I want to carry out an integral of this form

\int_{0}^{\infty} \int_{0}^{t_{n}} \ldots \int_{0}^{t_2} \ f(s_1, \ldots, s_n)\, \mathrm{d}s_1 \ldots \mathrm{d}s_n ,

for n \approx 10. The domain of integration here is S=\{t\in \mathbb{R}^n: 0 \leq t_1 \leq \ldots \leq t_n\} . I don’t know if there is already a name for this region, so let’s call it an ordered domain on \mathbb{R}^n.

looking at Integrals.jl, one of the FAQs is “How can I integrate on arbitrary geometries?” to which the answer

You can’t, since Integrals.jl currently supports integration on hypercubes because that is what lower-level packages implement.

So my question is, are there any packages or methods that allow me to (fairly) efficiently (and hopefully fairly easily) compute my integral?

Of course, I could define a function g(t) = f(t) on S and zero elsewhere, and then integrate g on \{t \in \mathbb{R}^n: t_i > 0\}, but this would be very inefficient as a lot of time would be lost sampling points where the function is zero. So I am looking for a better solution.

MeshIntegrals.jl is a good start, specially if your domains are physical domains.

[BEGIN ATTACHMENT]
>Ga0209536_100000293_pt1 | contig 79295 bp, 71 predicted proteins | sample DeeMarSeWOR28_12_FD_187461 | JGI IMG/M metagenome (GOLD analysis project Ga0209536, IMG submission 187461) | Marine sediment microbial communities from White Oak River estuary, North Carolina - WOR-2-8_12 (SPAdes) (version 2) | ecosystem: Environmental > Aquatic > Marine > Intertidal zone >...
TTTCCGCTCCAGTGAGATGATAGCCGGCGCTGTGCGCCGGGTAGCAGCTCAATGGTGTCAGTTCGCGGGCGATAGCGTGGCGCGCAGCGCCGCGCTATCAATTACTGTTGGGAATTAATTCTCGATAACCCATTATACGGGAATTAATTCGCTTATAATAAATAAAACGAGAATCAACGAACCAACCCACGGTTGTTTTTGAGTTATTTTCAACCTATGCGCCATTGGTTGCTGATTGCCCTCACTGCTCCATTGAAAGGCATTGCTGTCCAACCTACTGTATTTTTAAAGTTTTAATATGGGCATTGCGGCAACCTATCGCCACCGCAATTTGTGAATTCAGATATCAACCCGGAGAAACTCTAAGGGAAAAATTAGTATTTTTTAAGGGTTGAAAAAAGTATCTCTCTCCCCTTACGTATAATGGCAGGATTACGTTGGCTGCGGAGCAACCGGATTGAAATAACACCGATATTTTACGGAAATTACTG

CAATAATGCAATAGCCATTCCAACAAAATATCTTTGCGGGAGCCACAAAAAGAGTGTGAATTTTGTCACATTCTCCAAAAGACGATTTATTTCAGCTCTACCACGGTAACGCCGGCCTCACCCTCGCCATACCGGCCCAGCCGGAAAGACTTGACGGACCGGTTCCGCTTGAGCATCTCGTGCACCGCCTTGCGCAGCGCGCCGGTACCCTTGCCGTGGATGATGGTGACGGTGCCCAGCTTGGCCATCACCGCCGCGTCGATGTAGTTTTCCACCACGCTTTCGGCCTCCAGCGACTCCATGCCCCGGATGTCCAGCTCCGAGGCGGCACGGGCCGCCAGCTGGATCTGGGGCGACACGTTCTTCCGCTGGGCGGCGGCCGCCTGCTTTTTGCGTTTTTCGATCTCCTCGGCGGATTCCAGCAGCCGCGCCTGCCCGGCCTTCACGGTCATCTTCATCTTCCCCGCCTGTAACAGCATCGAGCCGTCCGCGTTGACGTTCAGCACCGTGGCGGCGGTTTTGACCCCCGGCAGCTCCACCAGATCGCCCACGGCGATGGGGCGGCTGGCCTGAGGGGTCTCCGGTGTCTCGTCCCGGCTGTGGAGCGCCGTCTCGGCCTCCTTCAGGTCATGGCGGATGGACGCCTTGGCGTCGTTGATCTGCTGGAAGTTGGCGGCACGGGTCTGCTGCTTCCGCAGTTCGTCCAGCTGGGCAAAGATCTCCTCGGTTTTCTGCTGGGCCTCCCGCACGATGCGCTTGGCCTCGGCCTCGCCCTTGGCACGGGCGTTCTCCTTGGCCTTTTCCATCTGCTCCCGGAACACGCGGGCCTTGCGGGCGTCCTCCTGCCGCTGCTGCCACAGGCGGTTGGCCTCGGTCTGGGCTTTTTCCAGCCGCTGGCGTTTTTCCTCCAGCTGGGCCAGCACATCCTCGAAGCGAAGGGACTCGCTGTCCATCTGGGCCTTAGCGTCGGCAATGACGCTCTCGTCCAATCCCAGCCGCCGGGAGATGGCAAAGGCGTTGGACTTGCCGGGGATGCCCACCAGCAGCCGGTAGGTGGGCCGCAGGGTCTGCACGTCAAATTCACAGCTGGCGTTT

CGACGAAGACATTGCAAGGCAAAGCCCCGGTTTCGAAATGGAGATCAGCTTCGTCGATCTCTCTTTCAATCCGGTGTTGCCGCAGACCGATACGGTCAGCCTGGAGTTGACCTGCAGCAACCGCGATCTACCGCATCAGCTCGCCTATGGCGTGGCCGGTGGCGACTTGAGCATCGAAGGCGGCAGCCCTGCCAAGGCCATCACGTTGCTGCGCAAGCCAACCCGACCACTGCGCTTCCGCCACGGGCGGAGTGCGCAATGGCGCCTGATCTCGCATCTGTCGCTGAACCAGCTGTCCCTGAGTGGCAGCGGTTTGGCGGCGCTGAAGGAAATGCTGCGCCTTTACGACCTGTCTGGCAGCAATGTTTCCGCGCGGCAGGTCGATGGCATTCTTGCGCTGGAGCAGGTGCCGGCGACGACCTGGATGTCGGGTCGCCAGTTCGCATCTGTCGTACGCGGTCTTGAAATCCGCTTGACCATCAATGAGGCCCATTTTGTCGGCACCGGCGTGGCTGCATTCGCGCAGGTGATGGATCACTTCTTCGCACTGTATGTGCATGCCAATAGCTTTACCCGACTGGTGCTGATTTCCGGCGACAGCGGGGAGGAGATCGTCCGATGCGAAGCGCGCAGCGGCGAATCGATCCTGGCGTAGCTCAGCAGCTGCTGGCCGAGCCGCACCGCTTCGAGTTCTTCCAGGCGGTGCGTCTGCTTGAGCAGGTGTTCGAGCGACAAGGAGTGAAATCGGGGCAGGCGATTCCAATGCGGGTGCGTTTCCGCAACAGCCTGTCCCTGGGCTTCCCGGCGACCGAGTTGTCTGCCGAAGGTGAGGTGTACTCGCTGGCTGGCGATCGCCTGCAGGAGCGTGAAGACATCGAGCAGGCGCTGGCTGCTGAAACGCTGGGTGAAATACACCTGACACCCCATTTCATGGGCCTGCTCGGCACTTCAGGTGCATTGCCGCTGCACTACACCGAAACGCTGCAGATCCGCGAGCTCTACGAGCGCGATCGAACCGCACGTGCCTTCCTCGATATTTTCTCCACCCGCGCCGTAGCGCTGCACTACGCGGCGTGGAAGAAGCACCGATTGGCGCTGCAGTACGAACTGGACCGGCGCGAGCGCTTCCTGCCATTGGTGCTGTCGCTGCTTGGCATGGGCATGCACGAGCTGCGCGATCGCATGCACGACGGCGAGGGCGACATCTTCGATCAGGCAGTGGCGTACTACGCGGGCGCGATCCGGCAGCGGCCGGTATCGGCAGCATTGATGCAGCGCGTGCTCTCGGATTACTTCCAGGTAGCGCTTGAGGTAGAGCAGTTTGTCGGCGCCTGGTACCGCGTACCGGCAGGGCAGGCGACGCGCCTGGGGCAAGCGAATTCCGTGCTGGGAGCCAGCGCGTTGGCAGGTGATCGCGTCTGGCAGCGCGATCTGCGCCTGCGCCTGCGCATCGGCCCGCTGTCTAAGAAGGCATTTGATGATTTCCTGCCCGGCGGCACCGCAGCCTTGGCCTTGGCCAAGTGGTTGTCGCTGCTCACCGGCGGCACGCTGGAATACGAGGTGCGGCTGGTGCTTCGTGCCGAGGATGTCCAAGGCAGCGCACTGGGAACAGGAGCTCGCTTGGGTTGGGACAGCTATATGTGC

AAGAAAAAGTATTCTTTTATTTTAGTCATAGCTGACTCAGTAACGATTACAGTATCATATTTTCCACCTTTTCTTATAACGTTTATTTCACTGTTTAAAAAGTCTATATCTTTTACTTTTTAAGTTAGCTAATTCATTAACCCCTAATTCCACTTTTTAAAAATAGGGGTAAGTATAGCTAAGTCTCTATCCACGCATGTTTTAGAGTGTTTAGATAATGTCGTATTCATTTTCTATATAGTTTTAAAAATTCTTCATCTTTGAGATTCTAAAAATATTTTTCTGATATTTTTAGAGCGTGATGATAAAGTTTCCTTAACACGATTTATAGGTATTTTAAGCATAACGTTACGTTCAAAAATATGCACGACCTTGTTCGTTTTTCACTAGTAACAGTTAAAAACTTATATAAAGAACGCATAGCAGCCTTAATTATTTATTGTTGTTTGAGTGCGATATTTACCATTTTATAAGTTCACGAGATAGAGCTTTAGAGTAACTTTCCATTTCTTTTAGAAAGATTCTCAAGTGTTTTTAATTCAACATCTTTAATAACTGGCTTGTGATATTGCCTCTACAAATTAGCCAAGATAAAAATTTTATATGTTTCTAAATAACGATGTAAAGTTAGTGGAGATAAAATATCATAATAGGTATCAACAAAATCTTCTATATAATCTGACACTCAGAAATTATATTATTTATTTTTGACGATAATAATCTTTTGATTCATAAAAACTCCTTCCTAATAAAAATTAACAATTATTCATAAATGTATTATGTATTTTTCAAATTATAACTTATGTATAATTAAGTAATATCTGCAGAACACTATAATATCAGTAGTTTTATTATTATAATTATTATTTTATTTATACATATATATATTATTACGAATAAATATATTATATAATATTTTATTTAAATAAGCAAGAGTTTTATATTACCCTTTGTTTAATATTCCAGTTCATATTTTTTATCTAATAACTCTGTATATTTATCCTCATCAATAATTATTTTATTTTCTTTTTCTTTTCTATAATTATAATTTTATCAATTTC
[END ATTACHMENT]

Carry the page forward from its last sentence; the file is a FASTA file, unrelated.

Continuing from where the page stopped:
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The standard technique if the bounds depend on one another is to use a change of variables. This is the usual, easy way to use hypercube-integration packages with a differently shaped domain. For example, see: How to Compute the integration of the following formula by HCubature

If I understand you correctly, this is:

\int_0^\infty dt_n \int_0^{t_n} dt_{n-1} \int_0^{t_{n-1}} dt_{n-2} \cdots \int_0^{t_2} dt_1 \,f(t_1, \ldots, t_n)

which can be transformed to a hypercube via the change of variables t_k = s_k t_{k+1} = t_n \prod_{j=k}^{n-1} s_j for s_{k} \in [0,1]:

\int_0^\infty dt_n \int_0^{1} ds_{n-1} \int_0^{1} ds_{n-2} \cdots \int_0^{1} ds_1\, f\left(t_n \prod_{j=1}^{n-1} s_j, t_n \prod_{j=2}^{n-1} s_j, \ldots, t_n\right) t_n^{n-1} \prod_{j=1}^{n-1} s_j^{j-1}

(Or add a finite upper bound on t_n if desired. If you want a semi-infinite t_n domain like this you may need an additional change of variables.)

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Thanks for your answer. And yes, my limits on the integral were wrong.